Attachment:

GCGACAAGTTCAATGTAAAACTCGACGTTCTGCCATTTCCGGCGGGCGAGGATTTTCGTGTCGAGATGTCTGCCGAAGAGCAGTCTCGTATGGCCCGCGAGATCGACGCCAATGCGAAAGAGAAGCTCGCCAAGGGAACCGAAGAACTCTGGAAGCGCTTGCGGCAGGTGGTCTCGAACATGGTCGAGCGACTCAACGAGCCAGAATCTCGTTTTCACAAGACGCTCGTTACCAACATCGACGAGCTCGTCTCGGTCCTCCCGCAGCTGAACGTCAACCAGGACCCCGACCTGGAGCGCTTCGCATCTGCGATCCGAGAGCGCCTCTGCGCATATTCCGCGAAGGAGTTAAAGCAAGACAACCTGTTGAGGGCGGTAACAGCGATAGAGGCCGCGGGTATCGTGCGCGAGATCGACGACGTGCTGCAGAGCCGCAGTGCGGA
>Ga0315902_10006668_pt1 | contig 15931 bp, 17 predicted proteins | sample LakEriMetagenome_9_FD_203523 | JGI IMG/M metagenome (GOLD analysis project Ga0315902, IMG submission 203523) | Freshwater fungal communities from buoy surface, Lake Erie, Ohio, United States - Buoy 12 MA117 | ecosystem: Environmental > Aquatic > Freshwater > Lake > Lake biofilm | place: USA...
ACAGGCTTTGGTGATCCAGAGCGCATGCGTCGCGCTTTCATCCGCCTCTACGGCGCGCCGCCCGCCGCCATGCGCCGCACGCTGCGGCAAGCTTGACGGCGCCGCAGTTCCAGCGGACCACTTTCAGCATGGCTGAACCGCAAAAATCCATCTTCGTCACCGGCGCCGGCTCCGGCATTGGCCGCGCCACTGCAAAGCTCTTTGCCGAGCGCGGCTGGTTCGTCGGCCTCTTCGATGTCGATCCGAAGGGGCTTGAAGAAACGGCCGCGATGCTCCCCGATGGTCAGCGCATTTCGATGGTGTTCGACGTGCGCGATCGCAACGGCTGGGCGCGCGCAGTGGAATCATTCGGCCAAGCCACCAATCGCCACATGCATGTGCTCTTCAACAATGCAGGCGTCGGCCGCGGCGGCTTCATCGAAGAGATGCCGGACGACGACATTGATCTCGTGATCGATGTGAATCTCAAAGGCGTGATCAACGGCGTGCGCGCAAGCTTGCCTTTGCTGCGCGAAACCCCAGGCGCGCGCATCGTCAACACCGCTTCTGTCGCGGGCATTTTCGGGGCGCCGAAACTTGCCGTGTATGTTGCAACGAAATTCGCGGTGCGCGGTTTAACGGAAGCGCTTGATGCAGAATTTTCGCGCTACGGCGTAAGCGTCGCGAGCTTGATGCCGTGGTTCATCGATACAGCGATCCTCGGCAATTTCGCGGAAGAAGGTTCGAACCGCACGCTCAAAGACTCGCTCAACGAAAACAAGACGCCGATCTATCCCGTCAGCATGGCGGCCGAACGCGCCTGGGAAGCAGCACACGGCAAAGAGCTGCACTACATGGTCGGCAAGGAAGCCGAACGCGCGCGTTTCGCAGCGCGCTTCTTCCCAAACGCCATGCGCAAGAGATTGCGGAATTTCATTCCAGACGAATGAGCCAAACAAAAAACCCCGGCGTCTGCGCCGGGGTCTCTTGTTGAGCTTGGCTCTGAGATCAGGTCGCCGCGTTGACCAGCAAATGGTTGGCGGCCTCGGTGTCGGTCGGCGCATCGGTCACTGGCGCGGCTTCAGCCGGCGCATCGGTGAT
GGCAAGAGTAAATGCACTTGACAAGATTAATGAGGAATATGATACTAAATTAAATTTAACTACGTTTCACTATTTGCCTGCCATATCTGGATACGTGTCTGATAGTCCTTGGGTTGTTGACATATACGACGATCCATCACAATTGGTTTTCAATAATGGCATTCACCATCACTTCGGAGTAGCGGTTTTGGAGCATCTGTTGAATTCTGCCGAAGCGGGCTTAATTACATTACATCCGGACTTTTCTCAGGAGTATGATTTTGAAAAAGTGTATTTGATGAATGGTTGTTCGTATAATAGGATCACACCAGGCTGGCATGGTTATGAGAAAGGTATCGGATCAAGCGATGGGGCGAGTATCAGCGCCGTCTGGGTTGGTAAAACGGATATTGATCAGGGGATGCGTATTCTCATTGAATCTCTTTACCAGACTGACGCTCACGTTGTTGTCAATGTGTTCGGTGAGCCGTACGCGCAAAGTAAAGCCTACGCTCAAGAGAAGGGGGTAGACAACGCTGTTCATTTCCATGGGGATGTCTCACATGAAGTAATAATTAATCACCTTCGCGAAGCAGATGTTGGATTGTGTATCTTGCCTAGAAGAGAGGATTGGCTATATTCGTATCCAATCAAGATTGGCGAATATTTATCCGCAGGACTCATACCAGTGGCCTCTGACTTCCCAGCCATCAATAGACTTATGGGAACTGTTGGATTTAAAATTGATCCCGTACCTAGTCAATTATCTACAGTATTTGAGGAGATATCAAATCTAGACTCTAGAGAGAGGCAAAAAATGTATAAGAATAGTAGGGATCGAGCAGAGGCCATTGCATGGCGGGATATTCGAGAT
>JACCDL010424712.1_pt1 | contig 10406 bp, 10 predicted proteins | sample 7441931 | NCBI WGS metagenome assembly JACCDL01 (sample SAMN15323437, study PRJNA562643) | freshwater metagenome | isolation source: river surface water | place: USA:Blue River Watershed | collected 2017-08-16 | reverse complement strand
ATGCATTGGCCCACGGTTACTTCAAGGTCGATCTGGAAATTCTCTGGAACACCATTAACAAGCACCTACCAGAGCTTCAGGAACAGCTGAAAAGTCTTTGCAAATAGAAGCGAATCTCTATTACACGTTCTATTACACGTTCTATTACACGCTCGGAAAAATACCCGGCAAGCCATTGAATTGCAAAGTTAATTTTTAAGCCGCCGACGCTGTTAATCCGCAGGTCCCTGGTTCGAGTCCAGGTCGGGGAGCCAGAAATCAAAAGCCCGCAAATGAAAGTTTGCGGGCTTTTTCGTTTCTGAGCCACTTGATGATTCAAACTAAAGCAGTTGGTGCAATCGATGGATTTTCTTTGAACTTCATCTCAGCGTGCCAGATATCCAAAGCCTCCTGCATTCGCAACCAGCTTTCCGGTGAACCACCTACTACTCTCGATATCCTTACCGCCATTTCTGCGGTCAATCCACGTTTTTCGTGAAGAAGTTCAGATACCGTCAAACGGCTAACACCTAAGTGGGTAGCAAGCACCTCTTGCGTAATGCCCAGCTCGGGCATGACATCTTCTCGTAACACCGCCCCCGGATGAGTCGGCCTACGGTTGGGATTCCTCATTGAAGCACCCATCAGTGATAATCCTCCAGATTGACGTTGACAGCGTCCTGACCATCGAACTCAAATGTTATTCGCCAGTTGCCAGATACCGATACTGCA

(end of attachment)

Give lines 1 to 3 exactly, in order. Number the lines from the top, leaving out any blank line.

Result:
GCGACAAGTTCAATGTAAAACTCGACGTTCTGCCATTTCCGGCGGGCGAGGATTTTCGTGTCGAGATGTCTGCCGAAGAGCAGTCTCGTATGGCCCGCGAGATCGACGCCAATGCGAAAGAGAAGCTCGCCAAGGGAACCGAAGAACTCTGGAAGCGCTTGCGGCAGGTGGTCTCGAACATGGTCGAGCGACTCAACGAGCCAGAATCTCGTTTTCACAAGACGCTCGTTACCAACATCGACGAGCTCGTCTCGGTCCTCCCGCAGCTGAACGTCAACCAGGACCCCGACCTGGAGCGCTTCGCATCTGCGATCCGAGAGCGCCTCTGCGCATATTCCGCGAAGGAGTTAAAGCAAGACAACCTGTTGAGGGCGGTAACAGCGATAGAGGCCGCGGGTATCGTGCGCGAGATCGACGACGTGCTGCAGAGCCGCAGTGCGGA
>Ga0315902_10006668_pt1 | contig 15931 bp, 17 predicted proteins | sample LakEriMetagenome_9_FD_203523 | JGI IMG/M metagenome (GOLD analysis project Ga0315902, IMG submission 203523) | Freshwater fungal communities from buoy surface, Lake Erie, Ohio, United States - Buoy 12 MA117 | ecosystem: Environmental > Aquatic > Freshwater > Lake > Lake biofilm | place: USA...
ACAGGCTTTGGTGATCCAGAGCGCATGCGTCGCGCTTTCATCCGCCTCTACGGCGCGCCGCCCGCCGCCATGCGCCGCACGCTGCGGCAAGCTTGACGGCGCCGCAGTTCCAGCGGACCACTTTCAGCATGGCTGAACCGCAAAAATCCATCTTCGTCACCGGCGCCGGCTCCGGCATTGGCCGCGCCACTGCAAAGCTCTTTGCCGAGCGCGGCTGGTTCGTCGGCCTCTTCGATGTCGATCCGAAGGGGCTTGAAGAAACGGCCGCGATGCTCCCCGATGGTCAGCGCATTTCGATGGTGTTCGACGTGCGCGATCGCAACGGCTGGGCGCGCGCAGTGGAATCATTCGGCCAAGCCACCAATCGCCACATGCATGTGCTCTTCAACAATGCAGGCGTCGGCCGCGGCGGCTTCATCGAAGAGATGCCGGACGACGACATTGATCTCGTGATCGATGTGAATCTCAAAGGCGTGATCAACGGCGTGCGCGCAAGCTTGCCTTTGCTGCGCGAAACCCCAGGCGCGCGCATCGTCAACACCGCTTCTGTCGCGGGCATTTTCGGGGCGCCGAAACTTGCCGTGTATGTTGCAACGAAATTCGCGGTGCGCGGTTTAACGGAAGCGCTTGATGCAGAATTTTCGCGCTACGGCGTAAGCGTCGCGAGCTTGATGCCGTGGTTCATCGATACAGCGATCCTCGGCAATTTCGCGGAAGAAGGTTCGAACCGCACGCTCAAAGACTCGCTCAACGAAAACAAGACGCCGATCTATCCCGTCAGCATGGCGGCCGAACGCGCCTGGGAAGCAGCACACGGCAAAGAGCTGCACTACATGGTCGGCAAGGAAGCCGAACGCGCGCGTTTCGCAGCGCGCTTCTTCCCAAACGCCATGCGCAAGAGATTGCGGAATTTCATTCCAGACGAATGAGCCAAACAAAAAACCCCGGCGTCTGCGCCGGGGTCTCTTGTTGAGCTTGGCTCTGAGATCAGGTCGCCGCGTTGACCAGCAAATGGTTGGCGGCCTCGGTGTCGGTCGGCGCATCGGTCACTGGCGCGGCTTCAGCCGGCGCATCGGTGAT